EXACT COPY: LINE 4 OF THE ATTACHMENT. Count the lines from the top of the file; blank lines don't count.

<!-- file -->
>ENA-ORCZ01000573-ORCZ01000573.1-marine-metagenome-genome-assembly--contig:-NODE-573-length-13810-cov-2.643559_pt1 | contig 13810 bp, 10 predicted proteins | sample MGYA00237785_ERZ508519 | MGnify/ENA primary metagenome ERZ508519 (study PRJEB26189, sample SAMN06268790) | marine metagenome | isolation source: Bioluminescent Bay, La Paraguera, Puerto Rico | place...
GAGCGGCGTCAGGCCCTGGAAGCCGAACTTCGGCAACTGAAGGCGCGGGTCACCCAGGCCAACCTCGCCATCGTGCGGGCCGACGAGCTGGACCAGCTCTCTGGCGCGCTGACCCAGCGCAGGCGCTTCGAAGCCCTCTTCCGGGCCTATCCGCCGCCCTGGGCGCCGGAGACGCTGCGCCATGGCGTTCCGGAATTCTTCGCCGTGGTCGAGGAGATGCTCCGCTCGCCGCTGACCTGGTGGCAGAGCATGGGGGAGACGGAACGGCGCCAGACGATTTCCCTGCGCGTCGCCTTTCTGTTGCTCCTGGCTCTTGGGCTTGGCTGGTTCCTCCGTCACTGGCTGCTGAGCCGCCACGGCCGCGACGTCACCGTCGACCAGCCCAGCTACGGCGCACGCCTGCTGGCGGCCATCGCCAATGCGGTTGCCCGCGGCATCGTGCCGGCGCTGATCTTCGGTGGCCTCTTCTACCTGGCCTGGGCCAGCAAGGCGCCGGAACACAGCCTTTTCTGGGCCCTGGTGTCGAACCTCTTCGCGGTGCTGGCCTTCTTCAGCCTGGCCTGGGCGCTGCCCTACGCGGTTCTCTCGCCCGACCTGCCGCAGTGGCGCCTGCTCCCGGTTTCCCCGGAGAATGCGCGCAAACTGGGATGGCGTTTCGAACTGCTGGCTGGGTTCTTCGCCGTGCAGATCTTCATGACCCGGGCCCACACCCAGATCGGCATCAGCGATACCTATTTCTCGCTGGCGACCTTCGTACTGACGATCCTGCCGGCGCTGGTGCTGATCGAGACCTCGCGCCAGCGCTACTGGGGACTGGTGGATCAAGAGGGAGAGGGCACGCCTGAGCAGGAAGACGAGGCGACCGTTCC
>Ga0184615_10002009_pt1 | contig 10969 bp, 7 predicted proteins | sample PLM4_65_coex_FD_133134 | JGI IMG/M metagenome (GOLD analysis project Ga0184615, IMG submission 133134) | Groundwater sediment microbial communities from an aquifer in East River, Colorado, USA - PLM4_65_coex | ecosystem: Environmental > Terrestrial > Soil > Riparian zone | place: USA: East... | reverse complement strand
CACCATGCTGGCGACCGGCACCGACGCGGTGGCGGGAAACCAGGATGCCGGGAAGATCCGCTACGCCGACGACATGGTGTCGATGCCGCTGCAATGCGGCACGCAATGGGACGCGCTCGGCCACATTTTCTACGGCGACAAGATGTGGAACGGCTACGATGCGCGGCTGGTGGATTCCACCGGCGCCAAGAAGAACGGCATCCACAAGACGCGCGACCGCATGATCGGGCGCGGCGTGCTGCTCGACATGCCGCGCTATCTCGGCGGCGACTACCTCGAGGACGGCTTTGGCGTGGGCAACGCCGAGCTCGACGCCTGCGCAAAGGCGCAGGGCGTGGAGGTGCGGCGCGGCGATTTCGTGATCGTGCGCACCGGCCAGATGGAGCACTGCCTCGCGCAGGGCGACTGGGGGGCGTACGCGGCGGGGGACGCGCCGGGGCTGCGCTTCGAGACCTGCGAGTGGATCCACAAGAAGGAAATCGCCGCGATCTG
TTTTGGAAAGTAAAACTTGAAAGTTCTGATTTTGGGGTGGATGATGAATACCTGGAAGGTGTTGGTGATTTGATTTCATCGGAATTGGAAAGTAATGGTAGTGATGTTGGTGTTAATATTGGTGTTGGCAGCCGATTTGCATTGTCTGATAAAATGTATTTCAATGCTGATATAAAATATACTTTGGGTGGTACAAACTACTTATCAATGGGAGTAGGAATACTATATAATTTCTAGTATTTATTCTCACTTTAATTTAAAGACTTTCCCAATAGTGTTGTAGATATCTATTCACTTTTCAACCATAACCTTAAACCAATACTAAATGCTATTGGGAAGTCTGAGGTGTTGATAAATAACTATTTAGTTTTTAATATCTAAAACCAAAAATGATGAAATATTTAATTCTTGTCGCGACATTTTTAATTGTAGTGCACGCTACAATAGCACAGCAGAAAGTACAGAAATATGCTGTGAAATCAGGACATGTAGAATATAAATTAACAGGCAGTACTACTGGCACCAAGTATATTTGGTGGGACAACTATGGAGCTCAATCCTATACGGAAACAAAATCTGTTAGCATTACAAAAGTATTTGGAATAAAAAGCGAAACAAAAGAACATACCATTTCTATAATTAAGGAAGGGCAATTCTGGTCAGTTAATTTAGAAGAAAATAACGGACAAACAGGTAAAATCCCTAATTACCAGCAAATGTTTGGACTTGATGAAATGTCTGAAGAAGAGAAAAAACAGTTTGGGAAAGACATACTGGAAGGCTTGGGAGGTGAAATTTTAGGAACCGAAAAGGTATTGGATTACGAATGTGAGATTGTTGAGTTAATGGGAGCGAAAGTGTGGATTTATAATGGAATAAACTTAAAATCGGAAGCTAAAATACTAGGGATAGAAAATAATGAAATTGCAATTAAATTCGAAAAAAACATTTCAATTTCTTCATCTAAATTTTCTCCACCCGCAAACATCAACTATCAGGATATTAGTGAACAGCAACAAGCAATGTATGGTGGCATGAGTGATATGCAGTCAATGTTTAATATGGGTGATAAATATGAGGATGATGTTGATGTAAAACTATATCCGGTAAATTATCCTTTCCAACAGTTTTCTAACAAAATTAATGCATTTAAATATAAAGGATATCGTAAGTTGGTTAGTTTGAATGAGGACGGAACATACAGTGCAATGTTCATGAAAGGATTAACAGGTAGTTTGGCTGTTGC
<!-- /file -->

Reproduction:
CACCATGCTGGCGACCGGCACCGACGCGGTGGCGGGAAACCAGGATGCCGGGAAGATCCGCTACGCCGACGACATGGTGTCGATGCCGCTGCAATGCGGCACGCAATGGGACGCGCTCGGCCACATTTTCTACGGCGACAAGATGTGGAACGGCTACGATGCGCGGCTGGTGGATTCCACCGGCGCCAAGAAGAACGGCATCCACAAGACGCGCGACCGCATGATCGGGCGCGGCGTGCTGCTCGACATGCCGCGCTATCTCGGCGGCGACTACCTCGAGGACGGCTTTGGCGTGGGCAACGCCGAGCTCGACGCCTGCGCAAAGGCGCAGGGCGTGGAGGTGCGGCGCGGCGATTTCGTGATCGTGCGCACCGGCCAGATGGAGCACTGCCTCGCGCAGGGCGACTGGGGGGCGTACGCGGCGGGGGACGCGCCGGGGCTGCGCTTCGAGACCTGCGAGTGGATCCACAAGAAGGAAATCGCCGCGATCTG